Ah, Russia. The rest of the world can’t quite decide whether to fear them or laugh at them, just as it was in the 80s when Soviet villains in Hollywood flicks were alternately sinister and goofy. Americans don’t have a monopoly on the superhero film genre, as Bollywood blockbusters like and Hong Kong’s Black Mask have proven. With Guardians, Russian filmmakers attempt to set up a superhero franchise that can go toe-to-toe with the big boys from the decadent west. Suffice it to say that Captain America can rest easy.
As a result of military genetic engineering experiments during the Cold War, a Soviet government agency named ‘Patriot’ has created superhuman warriors. These include Ler (Sisak), whose geokinesis and terrakinesis gives him power over earth and rocks; Arsus (Pampushnyy), a were-bear; Khan (Madiyey), an enigmatic teleporting swordsman; and Ksenia (Lanina), who can turn invisible and transform her body into water. Over two decades later, these superheroes are called out of retirement to defend the world from August Kuratov (Shirin), a mad scientist who worked for Patriot and was turned into an unstoppable monster after a terrible accident. Kuratov possesses the Modul-1, a device which grants him control of any electronic equipment, allowing him to turn the military’s resources against them. With Maj. Elena Larina (Shkirando) at the helm, the Guardians must rediscover what it means to be heroes, as not just Russia but the whole world is threatened by Kuratov’s dastardly scheme.
Guardians is directed by Sarik Andreasyan and written by Andrei Gavrilov, the same team behind Mafia: The Game of Survival. Gavrilov is a concert pianist, and it’s evident that he should stick to his day job. Andreasyan doesn’t appear to have a job other than directing, which is a pity. Guardians never becomes more than an inferior knockoff of an American product, and is inept on the most basic of levels. It must be one of the few Russian movies to get anything resembling a wide release here in Singapore, just because “people like superheroes, right?”
Even with the benefit of the doubt that the dialogue is terrible only because the subtitles are poorly translated, there’s just so much straight exposition that we’re bombarded with. Characters reel off their backstories in the most perfunctory way and our heroes are solely defined by their abilities. We come to appreciate elements we take for granted in most Hollywood movies, like functioning sound mixing. In Guardians, the soundtrack is way too loud in the mix. Transitions from scene to scene are often jarring. And for some reason, we get the same title card twice. This movie is broken and we can’t trade it in for a new one.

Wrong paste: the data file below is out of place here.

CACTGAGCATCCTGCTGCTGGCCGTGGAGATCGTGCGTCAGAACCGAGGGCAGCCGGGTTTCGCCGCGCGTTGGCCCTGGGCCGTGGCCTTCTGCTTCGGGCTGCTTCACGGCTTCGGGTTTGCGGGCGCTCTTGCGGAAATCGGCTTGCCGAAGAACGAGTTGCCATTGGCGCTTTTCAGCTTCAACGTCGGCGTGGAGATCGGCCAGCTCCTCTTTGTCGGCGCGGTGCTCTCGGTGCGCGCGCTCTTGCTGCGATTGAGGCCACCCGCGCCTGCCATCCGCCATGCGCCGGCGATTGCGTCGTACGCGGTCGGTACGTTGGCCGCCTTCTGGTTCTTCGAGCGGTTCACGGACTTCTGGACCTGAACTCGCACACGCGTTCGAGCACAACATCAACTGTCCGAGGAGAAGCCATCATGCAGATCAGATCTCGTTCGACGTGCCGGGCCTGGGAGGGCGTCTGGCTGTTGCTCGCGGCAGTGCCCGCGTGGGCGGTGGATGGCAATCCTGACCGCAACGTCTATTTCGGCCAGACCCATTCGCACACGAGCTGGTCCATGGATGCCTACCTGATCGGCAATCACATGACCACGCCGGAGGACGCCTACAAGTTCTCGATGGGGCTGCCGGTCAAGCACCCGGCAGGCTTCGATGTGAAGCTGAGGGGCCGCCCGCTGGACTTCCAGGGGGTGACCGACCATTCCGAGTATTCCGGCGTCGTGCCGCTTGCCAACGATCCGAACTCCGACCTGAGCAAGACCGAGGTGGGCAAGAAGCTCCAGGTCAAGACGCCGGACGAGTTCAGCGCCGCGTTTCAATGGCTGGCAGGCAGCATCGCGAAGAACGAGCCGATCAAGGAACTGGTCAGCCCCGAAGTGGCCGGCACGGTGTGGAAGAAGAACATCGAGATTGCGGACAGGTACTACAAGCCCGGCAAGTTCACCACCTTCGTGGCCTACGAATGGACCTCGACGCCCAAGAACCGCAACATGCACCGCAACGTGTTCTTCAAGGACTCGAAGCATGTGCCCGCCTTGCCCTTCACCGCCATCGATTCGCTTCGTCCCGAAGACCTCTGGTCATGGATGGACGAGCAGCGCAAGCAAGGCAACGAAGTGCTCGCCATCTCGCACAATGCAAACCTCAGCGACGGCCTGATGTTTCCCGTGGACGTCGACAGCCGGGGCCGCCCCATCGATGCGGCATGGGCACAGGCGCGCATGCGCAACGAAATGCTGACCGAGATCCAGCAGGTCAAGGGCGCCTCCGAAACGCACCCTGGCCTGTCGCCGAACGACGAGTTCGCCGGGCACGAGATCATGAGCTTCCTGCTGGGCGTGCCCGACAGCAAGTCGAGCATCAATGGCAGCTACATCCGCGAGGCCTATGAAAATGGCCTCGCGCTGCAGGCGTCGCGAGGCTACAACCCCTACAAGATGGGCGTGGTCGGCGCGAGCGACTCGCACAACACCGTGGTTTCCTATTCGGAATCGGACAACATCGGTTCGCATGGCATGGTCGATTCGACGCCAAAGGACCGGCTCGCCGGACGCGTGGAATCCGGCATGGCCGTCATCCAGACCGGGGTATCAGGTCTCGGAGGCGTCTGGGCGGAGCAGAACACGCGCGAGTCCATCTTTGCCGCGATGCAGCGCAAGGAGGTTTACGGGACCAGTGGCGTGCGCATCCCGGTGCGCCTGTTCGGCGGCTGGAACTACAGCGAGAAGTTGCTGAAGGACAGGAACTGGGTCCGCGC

Where the action sequences are concerned, at least Andreasyan is aiming for some level of ambition. He’s obviously gunning for a degree of spectacle possessed by films of a much larger budget, and it’s a slightest bit admirable that the effort is evident. The computer-generated visual effects are of a higher standard than those in contemporaneous Chinese films, but that doesn’t make them convincing. The helicopters, spider-like drones and crumbling buildings all look passable, but Arsus himself is hilarious. We had to resist humming The Bare Necessities when he takes on his final form, realising that would be a grave insult to the infinitely superior visual effects work in the recent remake of The Jungle Book.
The performances are uniformly stiff, and everyone looks a mite too pretty – surely the feral bear-man should appear mangy and unkempt, instead of resembling Chris Pratt with a larger build. We’d call Kuratov one-dimensional but that would be an affront to straight lines everywhere. He made us almost promise to never disparage a Marvel Cinematic Universe villain ever again – almost. The characters in Guardians feel like they’ve been devised by struggling writers and artists desperate to break into the industry via an indie comic they’ve cobbled together with funds raised on Kickstarter, except those generally have much better characterisation than what’s on show here.
Guardians might be ‘so bad it’s good’, but that doesn’t make it any good. It might become a cult favourite, with hipsters ironically proclaiming how much better it is than your average Hollywood product because it’s “so sincere”. And brace yourselves for the sequel, co-financed by China and featuring Chinese superheroes, because of course it will. Even if we didn’t watch this within a week of Logan, Guardians would still be a laughable train wreck.
Summary: A chintzy knockoff inept in nearly every way, Guardians demonstrates that just because good superhero movies are a relatively common occurrence now, that doesn’t mean making one is easy.
RATING: 1.5 out of 5 Stars